Structures of becoming: The who, what, and how of holistic science advising
Addressing equity issues in science education requires a reorientation to how science students are advised and how science, technology, engineering, and mathematics (STEM) education, particularly science, is viewed. STEM education is often figuratively described as a pipeline containing students who leak out before reaching the nexus of their STEM education/career journey. The authors of this paper argue that STEM education must be viewed from an ecosystems perspective, where students interact with one another, their physical environment and cultural contexts, and other humans who can support them in becoming STEM professionals. Within this STEM ecosystem, many individuals have a pivotal role in supporting students as they learn and develop within the science field. These individuals, particularly advisors, must possess knowledge, beliefs, skills, and dispositions that help students cultivate a sense of belonging, engage them in critical thinking about their academic and career choices, and aid their identity development in learning as becoming in STEM professions. The authors describe who these individuals are, the roles they play, and also provide practical examples, using vignettes, of how advisors can support students of color pursuing science degrees and careers. Finally, recognizing that students' STEM advising ecosystem operates at any grade level or stage of life, the authors have organized the descriptive portion of this study according to the following levels elementary, secondary, undergraduate, graduate, and career.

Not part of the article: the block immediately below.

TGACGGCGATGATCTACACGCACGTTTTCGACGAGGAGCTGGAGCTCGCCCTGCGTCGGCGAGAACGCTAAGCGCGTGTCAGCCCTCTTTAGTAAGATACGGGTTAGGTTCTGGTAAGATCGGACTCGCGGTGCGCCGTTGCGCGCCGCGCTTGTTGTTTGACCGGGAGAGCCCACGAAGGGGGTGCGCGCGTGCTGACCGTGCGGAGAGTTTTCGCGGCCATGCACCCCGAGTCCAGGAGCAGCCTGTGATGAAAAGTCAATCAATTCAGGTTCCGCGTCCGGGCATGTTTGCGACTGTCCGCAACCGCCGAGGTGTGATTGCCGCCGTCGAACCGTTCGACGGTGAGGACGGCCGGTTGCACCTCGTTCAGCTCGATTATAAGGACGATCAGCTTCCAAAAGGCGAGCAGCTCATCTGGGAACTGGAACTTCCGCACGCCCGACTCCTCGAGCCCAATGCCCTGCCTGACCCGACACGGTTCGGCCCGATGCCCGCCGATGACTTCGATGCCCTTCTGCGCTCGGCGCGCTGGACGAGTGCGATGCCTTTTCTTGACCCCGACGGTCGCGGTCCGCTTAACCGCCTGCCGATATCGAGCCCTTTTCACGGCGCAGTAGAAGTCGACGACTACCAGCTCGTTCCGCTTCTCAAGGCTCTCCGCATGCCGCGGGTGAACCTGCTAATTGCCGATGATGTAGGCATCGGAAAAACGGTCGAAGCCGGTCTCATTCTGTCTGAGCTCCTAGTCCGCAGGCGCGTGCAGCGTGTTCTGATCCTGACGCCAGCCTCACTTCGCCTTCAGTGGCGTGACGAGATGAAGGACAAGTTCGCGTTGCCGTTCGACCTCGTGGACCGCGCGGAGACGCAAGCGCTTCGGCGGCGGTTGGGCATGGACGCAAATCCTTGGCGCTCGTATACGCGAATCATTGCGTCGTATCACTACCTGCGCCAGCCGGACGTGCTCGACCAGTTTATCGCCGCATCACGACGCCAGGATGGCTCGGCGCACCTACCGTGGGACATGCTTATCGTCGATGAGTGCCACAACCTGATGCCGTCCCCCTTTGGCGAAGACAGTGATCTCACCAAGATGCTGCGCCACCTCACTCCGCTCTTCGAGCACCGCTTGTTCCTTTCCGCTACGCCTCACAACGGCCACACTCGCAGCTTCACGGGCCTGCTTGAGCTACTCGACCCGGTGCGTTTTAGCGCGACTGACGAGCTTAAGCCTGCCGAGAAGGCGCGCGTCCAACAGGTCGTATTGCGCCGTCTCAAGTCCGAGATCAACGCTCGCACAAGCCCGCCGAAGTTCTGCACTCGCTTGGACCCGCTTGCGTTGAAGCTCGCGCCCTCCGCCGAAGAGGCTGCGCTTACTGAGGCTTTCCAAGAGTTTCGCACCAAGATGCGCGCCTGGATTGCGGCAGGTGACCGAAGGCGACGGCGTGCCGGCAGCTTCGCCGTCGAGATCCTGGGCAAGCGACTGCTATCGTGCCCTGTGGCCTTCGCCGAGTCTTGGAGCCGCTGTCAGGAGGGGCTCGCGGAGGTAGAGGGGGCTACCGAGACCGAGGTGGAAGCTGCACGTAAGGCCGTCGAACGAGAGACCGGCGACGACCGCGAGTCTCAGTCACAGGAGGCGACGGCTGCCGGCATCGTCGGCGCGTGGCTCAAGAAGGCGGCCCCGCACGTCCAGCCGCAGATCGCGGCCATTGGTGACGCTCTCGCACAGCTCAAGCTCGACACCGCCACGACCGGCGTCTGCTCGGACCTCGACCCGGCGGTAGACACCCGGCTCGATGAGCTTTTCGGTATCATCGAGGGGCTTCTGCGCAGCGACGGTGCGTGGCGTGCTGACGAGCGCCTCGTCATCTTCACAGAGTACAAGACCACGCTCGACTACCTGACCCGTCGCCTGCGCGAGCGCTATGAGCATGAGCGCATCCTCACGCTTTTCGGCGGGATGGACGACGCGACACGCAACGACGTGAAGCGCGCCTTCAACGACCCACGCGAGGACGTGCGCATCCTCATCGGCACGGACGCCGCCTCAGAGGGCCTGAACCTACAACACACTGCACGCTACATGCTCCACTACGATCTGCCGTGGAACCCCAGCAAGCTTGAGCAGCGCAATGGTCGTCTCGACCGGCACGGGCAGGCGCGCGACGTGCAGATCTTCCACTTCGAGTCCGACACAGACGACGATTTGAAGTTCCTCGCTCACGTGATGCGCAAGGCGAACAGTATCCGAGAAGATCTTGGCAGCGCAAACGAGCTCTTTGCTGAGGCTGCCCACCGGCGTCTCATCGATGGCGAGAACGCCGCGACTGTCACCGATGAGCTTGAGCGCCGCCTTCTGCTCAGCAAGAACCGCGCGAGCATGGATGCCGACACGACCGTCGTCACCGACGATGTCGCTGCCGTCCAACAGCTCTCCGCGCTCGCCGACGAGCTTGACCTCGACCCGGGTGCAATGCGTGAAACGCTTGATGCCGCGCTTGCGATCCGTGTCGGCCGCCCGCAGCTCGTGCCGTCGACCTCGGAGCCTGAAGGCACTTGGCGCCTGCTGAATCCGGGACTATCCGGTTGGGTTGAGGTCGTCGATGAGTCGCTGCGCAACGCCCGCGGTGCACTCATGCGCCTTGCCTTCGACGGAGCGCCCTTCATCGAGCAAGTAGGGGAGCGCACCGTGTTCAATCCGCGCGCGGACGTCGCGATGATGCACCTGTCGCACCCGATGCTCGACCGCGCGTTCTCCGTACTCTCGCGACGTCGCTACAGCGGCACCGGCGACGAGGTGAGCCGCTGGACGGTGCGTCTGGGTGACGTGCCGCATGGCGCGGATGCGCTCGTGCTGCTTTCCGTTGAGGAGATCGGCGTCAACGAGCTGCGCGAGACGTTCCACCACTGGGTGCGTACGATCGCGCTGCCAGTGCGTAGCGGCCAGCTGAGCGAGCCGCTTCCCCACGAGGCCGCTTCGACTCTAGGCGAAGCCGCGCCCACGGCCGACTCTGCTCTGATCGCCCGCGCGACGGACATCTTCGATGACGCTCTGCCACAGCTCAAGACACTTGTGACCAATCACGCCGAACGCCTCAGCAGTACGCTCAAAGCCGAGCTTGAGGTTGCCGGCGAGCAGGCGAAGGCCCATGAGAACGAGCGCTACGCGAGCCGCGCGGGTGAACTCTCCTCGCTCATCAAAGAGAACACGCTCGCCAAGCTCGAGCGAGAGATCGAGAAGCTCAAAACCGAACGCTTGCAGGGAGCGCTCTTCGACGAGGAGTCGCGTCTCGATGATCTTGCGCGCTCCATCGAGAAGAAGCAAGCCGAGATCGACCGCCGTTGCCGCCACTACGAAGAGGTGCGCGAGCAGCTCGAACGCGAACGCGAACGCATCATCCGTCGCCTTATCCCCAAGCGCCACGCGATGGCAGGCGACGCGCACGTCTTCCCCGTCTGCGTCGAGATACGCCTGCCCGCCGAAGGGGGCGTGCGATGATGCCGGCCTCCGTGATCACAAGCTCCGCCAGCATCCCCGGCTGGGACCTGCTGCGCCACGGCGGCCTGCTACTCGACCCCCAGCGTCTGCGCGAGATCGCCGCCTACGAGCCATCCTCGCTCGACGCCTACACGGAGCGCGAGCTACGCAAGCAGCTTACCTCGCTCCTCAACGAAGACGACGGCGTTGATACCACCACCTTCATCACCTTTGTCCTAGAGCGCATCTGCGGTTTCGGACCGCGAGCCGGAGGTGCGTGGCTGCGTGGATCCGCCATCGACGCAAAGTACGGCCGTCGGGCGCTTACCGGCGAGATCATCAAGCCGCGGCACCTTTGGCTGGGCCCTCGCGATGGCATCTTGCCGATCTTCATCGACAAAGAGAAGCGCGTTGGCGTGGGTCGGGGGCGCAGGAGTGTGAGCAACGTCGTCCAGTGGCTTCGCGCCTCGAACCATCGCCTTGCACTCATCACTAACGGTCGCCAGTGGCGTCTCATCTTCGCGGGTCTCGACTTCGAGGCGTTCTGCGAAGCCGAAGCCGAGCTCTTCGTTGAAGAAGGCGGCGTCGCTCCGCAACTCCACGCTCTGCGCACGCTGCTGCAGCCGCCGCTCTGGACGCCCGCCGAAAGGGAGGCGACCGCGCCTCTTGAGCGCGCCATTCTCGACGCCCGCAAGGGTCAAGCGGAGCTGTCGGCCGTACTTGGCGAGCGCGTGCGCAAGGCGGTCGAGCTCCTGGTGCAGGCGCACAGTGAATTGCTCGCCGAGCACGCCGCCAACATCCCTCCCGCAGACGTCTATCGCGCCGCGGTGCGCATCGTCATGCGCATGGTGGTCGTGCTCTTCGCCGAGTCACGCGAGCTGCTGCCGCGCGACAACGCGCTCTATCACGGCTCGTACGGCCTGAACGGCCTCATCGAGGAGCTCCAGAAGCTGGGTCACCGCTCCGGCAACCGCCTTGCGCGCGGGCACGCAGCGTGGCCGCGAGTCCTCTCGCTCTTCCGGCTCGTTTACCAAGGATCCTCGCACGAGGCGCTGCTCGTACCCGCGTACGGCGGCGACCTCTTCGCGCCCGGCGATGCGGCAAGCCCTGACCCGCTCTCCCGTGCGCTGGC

Seriki, Vanessa D. and McDonald, Scott, "Structures of becoming: The who, what, and how of holistic science advising" (2022). School of Education & Urban Studies. 1.